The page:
The Icelandic Sheepdog was probably brought to Iceland from Norway in 874 and genetically is also related to a Finnish breed, the Karelian Bear Dog, that originated in Russia. Because over the centuries few other breeds were imported into Iceland, the Icelandic Sheepdog remained relatively unchanged. However, famines, epidemics, and a law in 1869 highly taxing all dogs except for a few allowed to work on each farm, greatly reduced the number of Icelandic Sheepdogs, and by the 1960’s they were in danger of extinction.
The breed was rescued by Páll A. Pálsson, the chief veterinary officer of Iceland, Sigríður Pétursdóttir, an Icelandic citizen who started a breeding program on her farm Ólafsvellir, and Mark Watson in England, who provided two puppies to increase the breeding stock.
All Icelandic Sheepdogs today are descended from 23 unrelated dogs, although three of these dogs influenced 80% of the genetic makeup. There is an international consortium of Icelandic Sheepdog organizations that work together to promote careful breeding, maintenance of genetic diversity, and the preservation of a healthy breed.
The Icelandic Sheepdog became fully recognized as a herding breed by the American Kennel Club on June 30, 2010.
An Icie is a hardy, happy, loyal, and intelligent dog who was bred to herd sheep, horses, cows, and to work independently as the farmer brought the sheep down from the hills. In recent times, they have been active as herders on farms, therapy dogs, search and rescue dogs, and in agility and obedience events.
They are versatile, often eager to please, and sometimes quite humorous. They communicate by barking, and potential adopters should know that within the breed some dogs bark infrequently, and some dogs bark so much that it can be problematic in some settings.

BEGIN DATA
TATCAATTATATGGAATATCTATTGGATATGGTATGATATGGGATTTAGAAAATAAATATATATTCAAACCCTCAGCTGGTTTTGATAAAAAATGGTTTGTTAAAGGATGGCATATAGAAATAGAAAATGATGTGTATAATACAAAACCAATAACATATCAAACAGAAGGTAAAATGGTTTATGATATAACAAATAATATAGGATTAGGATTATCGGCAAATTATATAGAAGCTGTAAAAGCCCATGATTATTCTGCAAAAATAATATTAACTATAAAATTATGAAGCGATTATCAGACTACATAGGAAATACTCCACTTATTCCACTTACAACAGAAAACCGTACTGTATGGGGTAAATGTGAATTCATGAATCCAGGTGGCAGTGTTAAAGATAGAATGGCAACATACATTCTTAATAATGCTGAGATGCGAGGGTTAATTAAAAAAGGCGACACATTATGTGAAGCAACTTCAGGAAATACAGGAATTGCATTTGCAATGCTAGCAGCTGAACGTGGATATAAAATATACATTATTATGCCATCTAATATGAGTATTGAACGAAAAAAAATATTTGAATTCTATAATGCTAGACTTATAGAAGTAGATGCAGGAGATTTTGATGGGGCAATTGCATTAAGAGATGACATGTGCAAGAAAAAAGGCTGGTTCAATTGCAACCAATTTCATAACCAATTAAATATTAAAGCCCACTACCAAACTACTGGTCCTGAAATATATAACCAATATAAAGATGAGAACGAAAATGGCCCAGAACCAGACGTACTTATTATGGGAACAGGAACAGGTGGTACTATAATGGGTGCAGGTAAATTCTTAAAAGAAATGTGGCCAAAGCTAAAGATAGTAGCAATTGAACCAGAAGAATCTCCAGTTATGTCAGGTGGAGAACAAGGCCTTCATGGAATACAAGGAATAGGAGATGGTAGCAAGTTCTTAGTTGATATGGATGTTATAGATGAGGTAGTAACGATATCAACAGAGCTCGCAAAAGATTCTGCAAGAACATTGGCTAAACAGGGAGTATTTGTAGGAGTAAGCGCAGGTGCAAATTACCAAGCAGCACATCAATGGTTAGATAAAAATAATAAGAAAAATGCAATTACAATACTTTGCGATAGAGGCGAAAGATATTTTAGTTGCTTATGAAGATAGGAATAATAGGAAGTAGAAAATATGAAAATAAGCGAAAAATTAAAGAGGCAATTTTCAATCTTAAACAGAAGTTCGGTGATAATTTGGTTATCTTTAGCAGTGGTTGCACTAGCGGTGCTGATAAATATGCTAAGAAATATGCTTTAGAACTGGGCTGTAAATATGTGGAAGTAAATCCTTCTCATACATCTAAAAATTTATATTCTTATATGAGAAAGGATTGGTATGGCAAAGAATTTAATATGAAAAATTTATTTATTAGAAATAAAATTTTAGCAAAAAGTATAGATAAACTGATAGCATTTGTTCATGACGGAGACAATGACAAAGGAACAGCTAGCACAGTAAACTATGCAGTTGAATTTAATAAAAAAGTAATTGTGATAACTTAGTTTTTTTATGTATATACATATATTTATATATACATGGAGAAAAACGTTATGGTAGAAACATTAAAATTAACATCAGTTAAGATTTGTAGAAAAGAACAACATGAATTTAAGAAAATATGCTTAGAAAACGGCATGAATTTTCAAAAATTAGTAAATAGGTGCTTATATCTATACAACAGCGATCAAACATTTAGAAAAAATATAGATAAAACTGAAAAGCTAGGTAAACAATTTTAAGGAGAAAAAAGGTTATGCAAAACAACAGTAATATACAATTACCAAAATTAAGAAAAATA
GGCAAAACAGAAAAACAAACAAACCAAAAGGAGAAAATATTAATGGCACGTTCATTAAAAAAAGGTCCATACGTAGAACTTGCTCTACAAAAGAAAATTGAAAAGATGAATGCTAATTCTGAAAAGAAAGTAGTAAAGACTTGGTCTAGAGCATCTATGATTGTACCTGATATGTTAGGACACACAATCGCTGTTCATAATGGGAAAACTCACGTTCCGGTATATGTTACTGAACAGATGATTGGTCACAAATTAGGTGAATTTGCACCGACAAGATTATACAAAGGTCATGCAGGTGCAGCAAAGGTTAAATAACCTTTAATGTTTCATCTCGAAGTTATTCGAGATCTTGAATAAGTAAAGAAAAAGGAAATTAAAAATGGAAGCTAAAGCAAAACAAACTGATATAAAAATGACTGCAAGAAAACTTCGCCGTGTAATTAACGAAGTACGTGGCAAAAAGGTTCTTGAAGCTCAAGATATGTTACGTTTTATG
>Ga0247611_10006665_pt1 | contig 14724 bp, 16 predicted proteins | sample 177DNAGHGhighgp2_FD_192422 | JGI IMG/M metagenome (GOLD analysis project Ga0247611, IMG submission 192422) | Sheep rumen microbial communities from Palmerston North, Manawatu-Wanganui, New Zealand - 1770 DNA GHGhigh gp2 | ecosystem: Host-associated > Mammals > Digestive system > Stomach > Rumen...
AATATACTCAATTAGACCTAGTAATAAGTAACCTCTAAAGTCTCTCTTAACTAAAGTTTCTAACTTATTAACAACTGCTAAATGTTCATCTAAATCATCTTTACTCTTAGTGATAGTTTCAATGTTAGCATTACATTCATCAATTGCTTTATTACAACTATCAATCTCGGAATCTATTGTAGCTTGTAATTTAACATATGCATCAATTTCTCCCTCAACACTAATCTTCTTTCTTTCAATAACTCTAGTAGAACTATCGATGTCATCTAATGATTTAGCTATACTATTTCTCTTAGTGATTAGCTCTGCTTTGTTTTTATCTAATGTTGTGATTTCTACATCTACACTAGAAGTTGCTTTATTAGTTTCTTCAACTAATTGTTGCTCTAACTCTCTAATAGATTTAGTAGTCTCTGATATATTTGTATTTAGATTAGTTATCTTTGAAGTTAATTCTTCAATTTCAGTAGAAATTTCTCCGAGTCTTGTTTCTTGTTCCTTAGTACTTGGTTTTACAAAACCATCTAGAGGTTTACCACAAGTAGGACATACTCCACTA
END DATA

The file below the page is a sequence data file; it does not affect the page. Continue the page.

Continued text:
Icies are a friendly, affectionate dog who seek out attention from their people. They learn quickly, and respond better to positive reinforcement training rather than rough training techniques. They are curious, and by instinct respond to birds, who were the only predators of sheep in Iceland. Some also react and lunge at cars, so some sort of fence is essential for a house yard. However, in the woods, away from roads, they generally can run free because it is natural for them to return to their owner. A good recall is not too difficult to train. They usually love children and are eager to welcome household visitors. They generally enjoy swimming.
They are medium sized dogs. Males are ideally 18 inches at the withers and weigh between 25 and 45 pounds. Females are slighter in bone, appear more delicate, are around 16.5 inches at the withers, and weigh between 20 and 40 pounds. They require little grooming, and compared to Australian Shepherds, shed very little. They have a double coat, which is water repellant. Fur can be short or long, and coloring is quite varied. For example, there are red and white, wheaten, pied, chocolate, black tri, black bi, and cream colored Icies. Double dew claws are typically found on rear legs.
If you have found a dog and are wondering if it is an Icie, please check out our link that further characterizes an Icie from other dog breeds.